Guess which option the biased producers of The Current chose? Here are the three invited guests on its January 26 program:

  • "Dmitry Porfirov left Crimea late last year and now lives in Lviv, Ukraine." Prior to leaving Crimea, Porfirov told CBC, he had "feelings" that he was no longer welcome in Crimea. And he did not like living with the economic hardships created by Western sanctions and acts of sabotage by right-wing Ukrainian paramilitaries.
  • "Ridvan Bari Urcosta, a Tatar and political scientist who left Crimea a few months after Russia took control in 2014..." The CBC interview host introduced this guest by saying "Inside Crimea, ethnic Tatars are one of the groups most fiercely opposed to Russian annexation." Which happens to be a blatant misrepresentation of the situation in Crimea, including among the Crimean Tatar people. One of the few published polls which has specifically sought out Tatar respondents, in early 2015, showed half of Tatar respondents happy with secession, 30 per cent opposed, and 20 per cent not knowing one way or the other. Tatar political and social organizations in Crimea vigorously challenge the false claim that the disgruntled or hostile Tatar minority speaks for all Crimean Tatars. But this is mainstream Western media, and the subject is Russia and Crimea, so inconvenient facts are not allowed when they get in the way of the "correct" story.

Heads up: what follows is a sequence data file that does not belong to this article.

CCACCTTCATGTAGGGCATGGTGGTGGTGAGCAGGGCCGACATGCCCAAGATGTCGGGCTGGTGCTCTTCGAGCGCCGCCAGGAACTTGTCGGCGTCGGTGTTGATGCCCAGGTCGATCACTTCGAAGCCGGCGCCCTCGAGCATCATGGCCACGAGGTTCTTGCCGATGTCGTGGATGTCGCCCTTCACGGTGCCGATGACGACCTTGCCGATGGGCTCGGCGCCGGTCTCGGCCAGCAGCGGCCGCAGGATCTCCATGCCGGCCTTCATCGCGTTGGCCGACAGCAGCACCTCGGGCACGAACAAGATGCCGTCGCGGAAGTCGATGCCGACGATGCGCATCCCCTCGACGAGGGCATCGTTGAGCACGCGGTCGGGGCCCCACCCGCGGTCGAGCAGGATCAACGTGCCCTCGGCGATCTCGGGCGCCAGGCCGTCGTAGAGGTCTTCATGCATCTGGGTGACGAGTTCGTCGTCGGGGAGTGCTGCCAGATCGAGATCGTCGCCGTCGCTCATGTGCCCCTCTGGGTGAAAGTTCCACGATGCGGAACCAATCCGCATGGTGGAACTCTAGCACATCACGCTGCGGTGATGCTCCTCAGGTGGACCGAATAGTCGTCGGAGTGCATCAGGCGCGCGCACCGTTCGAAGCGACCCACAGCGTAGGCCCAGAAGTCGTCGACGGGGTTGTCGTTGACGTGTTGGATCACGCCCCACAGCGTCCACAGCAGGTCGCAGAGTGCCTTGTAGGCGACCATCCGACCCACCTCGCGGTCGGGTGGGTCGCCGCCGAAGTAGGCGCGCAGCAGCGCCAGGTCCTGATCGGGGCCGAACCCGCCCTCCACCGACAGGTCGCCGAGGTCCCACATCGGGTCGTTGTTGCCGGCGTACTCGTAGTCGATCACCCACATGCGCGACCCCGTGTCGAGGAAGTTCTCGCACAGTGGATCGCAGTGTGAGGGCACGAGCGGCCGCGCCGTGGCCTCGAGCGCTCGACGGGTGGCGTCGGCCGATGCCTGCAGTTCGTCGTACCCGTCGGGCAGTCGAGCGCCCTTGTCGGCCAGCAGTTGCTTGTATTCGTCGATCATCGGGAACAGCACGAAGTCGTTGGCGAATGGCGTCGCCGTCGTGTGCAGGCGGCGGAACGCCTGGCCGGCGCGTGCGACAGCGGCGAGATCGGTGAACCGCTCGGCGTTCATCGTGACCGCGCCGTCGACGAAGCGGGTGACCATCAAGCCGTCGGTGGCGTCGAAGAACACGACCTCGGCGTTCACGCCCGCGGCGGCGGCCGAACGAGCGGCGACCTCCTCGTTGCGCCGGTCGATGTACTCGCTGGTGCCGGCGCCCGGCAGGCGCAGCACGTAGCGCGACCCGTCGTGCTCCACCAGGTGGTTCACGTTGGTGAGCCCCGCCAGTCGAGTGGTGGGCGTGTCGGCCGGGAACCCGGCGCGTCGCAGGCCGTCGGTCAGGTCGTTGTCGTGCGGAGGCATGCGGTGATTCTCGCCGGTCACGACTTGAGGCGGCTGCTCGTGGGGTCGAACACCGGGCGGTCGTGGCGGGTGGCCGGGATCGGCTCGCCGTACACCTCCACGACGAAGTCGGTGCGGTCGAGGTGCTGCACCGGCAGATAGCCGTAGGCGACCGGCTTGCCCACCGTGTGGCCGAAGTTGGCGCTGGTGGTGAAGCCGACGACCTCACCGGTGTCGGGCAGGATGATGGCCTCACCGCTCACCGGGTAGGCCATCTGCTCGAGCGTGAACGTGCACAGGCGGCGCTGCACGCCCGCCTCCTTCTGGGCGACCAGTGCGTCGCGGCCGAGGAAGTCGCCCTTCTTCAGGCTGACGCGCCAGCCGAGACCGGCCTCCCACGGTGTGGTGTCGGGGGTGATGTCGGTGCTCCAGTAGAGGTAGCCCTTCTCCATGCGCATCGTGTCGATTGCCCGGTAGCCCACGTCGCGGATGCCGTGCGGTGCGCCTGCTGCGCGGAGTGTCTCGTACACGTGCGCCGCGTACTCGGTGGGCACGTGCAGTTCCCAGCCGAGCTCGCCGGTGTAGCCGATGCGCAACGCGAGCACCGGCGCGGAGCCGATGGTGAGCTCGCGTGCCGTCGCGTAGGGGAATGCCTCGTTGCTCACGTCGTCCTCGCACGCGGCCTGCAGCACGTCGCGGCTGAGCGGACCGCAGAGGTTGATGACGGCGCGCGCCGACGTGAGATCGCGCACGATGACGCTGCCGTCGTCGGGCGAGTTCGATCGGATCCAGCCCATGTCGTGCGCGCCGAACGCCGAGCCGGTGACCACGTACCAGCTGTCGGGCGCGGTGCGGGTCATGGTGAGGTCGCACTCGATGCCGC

• "Journalist Dimiter Kenarov has been covering Crimea over the past two years." He spoke to the program from Vermont. Kenarov did acknowledge in the interview that "some kind of majority of Crimeans" supported what he called "Russian annexation", and he also offered that there is "no chance" that Crimea will ever return to Ukrainian control.

As has been reported in news outlets (though not in biased Western media such as the CBC), the people of Crimea are enduring the harsh consequences of Western economic sanctions created in order to punish them for their 2014 secession vote. They are also suffering from acts of violent sabotage against their economy by right-wing extremists in Ukraine. Since September 2015, extremists have blockaded commercial road shipments between Ukraine and Crimea, including food. The governing regime in Kyiv endorsed the blockades by making them official, in December. In November 2015, the extremists blew up electricity pylons, severing the electrical service from Ukraine on which Crimea depended. Again, Kyiv effectively endorsed the action by declining to restore service.

By any measure, the attacks on electricity service and the cutting of food and other vital road and rail transport constitute acts of terrorism. Did the broadcast on The Current make any inquiries along these lines? No, it did not. Nor did the CBC broadcast investigate the legality and morality of economic sanctions imposed by the imperialist countries of Europe and North America against Crimea. Such investigations would get in the way of the pre-determined script of a "Russian annexation" and "Crimean disenchantment".